How to Find the Perfect Financial Advisor for You

It is a common misconception held by people new to the concept of professional financial planning that spending money on proper budgetary strategy is counterintuitive.

Nothing could be further from the truth, as a seasoned professional in the field of finance has experience and insight into aspects of saving, investing, stratifying assets and safeguarding against unseen fiscal catastrophes that an untrained layperson is highly unlikely to have. Your money represents your livelihood, quality of life, the doors that may or may not open for your children and your security as you age. Choosing the right person to handle this most fragile and vital portion of your life can be intimidating. There are several tried and true questions and methods you can utilize in your selection process to ensure that you choose the perfect financial advisor for you.

Look for the Letters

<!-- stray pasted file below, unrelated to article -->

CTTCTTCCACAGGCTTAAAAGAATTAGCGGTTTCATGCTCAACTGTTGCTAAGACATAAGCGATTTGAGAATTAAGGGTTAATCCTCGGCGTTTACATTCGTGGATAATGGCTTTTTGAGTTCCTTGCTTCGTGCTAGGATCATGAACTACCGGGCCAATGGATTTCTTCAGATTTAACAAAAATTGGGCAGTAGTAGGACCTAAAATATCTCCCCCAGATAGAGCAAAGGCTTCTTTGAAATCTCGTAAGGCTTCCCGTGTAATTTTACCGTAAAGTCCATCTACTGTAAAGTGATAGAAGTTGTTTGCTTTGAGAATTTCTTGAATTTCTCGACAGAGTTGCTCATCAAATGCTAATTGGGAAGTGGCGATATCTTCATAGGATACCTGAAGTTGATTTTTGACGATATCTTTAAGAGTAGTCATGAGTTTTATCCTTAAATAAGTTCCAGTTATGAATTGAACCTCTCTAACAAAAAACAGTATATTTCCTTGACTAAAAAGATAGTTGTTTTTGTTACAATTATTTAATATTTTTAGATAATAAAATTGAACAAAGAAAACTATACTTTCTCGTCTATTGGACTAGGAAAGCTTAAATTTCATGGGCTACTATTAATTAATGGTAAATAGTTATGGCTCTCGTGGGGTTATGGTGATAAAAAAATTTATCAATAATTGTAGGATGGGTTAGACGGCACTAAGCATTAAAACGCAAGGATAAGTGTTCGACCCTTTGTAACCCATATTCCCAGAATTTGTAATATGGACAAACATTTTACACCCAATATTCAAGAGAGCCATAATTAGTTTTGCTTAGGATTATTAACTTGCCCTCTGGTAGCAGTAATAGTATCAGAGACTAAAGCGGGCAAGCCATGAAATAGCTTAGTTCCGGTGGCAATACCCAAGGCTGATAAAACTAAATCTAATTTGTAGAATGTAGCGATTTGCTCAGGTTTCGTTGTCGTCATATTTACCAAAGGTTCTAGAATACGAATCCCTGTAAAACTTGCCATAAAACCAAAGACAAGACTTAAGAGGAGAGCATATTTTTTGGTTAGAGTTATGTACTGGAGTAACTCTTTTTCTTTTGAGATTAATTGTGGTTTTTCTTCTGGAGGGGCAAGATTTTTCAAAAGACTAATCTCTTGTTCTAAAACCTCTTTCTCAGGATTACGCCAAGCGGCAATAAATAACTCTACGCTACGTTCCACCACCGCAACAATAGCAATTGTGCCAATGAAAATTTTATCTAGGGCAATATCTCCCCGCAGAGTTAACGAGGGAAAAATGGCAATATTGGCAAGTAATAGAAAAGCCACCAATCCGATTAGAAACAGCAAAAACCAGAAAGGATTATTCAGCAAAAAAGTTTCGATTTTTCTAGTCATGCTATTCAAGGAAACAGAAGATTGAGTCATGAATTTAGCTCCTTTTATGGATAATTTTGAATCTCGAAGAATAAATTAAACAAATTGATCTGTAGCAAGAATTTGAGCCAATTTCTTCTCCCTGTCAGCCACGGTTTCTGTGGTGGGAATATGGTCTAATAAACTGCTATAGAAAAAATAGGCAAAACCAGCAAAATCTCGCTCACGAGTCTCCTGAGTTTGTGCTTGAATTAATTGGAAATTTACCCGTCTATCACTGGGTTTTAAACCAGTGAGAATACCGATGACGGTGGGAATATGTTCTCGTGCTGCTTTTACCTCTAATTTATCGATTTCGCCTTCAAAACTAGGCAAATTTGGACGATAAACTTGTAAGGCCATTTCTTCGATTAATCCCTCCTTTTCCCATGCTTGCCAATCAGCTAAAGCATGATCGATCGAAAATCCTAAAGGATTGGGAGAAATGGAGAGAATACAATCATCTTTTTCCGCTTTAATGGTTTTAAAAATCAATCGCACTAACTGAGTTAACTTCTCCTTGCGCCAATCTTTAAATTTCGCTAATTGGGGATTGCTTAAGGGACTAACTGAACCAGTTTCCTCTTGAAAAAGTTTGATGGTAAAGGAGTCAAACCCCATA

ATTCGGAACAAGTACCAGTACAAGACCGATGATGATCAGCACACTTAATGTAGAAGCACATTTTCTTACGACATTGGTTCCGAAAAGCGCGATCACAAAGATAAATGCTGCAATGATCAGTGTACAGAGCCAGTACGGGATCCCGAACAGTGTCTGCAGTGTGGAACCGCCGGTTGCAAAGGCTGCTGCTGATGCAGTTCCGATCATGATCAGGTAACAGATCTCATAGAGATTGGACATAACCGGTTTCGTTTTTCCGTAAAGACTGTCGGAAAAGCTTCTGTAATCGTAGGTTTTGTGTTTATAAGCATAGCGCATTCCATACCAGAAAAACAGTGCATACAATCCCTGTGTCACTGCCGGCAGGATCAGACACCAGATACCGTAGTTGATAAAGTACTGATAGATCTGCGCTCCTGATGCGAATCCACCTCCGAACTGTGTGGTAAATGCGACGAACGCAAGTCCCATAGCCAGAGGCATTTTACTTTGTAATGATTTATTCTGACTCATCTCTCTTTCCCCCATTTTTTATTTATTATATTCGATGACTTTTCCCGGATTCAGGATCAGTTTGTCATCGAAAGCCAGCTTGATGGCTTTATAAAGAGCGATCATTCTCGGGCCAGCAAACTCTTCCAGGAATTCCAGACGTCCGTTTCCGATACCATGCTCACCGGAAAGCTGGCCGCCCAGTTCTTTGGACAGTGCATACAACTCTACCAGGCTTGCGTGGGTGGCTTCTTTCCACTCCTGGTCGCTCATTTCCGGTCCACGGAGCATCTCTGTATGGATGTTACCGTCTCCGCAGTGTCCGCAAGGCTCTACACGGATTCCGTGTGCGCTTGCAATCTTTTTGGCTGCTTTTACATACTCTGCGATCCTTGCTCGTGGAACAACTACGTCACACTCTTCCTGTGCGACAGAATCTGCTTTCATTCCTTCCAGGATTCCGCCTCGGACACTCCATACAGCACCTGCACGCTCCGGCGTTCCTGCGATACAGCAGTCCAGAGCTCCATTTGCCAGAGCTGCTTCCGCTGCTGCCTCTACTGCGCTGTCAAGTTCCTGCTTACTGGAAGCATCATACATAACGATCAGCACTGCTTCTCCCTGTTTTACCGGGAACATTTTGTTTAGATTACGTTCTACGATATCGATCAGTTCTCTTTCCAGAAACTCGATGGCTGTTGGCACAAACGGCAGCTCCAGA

When you are talking to a financial planner, you want to know you are dealing with a professional who will protect your funds. For the most highly skilled, tested and vetted finance professional, search for those with the letters “CFP” are attached to their official title. “CFP” stands for Certified Financial Planner and indicates that this professional has not only passed extensive examinations and qualification in the field but is also being held to stringent continuing education standards that will help them stay current on wealth management trends. Financial planners can go by many different monikers, but if you do not see “CFP” trailing the end of whatever title a professional may choose, then you know that this person did not undergo the most rigorous training and certification available in the financial field, and is probably not the most qualified person you could find to handle the future of your money.